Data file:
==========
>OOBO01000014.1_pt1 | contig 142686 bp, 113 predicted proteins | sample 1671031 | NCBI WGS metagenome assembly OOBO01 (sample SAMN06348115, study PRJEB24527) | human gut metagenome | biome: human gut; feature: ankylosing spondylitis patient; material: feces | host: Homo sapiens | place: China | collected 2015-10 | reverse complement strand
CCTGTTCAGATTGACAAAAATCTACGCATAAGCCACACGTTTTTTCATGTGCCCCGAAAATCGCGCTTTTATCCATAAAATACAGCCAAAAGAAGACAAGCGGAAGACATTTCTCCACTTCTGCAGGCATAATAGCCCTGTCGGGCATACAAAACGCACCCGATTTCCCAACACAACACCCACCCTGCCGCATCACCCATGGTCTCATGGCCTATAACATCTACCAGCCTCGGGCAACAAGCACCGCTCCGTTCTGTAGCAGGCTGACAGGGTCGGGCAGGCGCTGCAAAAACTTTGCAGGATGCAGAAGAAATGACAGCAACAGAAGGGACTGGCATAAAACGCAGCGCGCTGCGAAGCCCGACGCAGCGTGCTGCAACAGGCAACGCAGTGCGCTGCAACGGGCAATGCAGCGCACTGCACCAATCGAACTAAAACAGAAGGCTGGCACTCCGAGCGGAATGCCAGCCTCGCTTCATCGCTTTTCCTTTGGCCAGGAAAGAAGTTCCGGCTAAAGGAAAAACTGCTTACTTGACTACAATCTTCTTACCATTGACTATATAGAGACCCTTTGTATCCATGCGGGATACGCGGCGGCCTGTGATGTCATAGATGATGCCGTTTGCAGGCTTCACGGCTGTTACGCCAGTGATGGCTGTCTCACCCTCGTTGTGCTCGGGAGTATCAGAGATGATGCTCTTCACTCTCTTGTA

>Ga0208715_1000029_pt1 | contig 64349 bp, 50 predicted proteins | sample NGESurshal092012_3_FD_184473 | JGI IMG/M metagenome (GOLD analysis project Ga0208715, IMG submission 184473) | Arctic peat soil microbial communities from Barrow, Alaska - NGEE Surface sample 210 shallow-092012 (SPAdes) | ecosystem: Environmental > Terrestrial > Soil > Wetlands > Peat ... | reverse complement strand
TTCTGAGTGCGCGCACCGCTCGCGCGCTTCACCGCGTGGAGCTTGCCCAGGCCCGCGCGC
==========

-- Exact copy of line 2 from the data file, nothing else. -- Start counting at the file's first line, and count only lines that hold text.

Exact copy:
CCTGTTCAGATTGACAAAAATCTACGCATAAGCCACACGTTTTTTCATGTGCCCCGAAAATCGCGCTTTTATCCATAAAATACAGCCAAAAGAAGACAAGCGGAAGACATTTCTCCACTTCTGCAGGCATAATAGCCCTGTCGGGCATACAAAACGCACCCGATTTCCCAACACAACACCCACCCTGCCGCATCACCCATGGTCTCATGGCCTATAACATCTACCAGCCTCGGGCAACAAGCACCGCTCCGTTCTGTAGCAGGCTGACAGGGTCGGGCAGGCGCTGCAAAAACTTTGCAGGATGCAGAAGAAATGACAGCAACAGAAGGGACTGGCATAAAACGCAGCGCGCTGCGAAGCCCGACGCAGCGTGCTGCAACAGGCAACGCAGTGCGCTGCAACGGGCAATGCAGCGCACTGCACCAATCGAACTAAAACAGAAGGCTGGCACTCCGAGCGGAATGCCAGCCTCGCTTCATCGCTTTTCCTTTGGCCAGGAAAGAAGTTCCGGCTAAAGGAAAAACTGCTTACTTGACTACAATCTTCTTACCATTGACTATATAGAGACCCTTTGTATCCATGCGGGATACGCGGCGGCCTGTGATGTCATAGATGATGCCGTTTGCAGGCTTCACGGCTGTTACGCCAGTGATGGCTGTCTCACCCTCGTTGTGCTCGGGAGTATCAGAGATGATGCTCTTCACTCTCTTGTA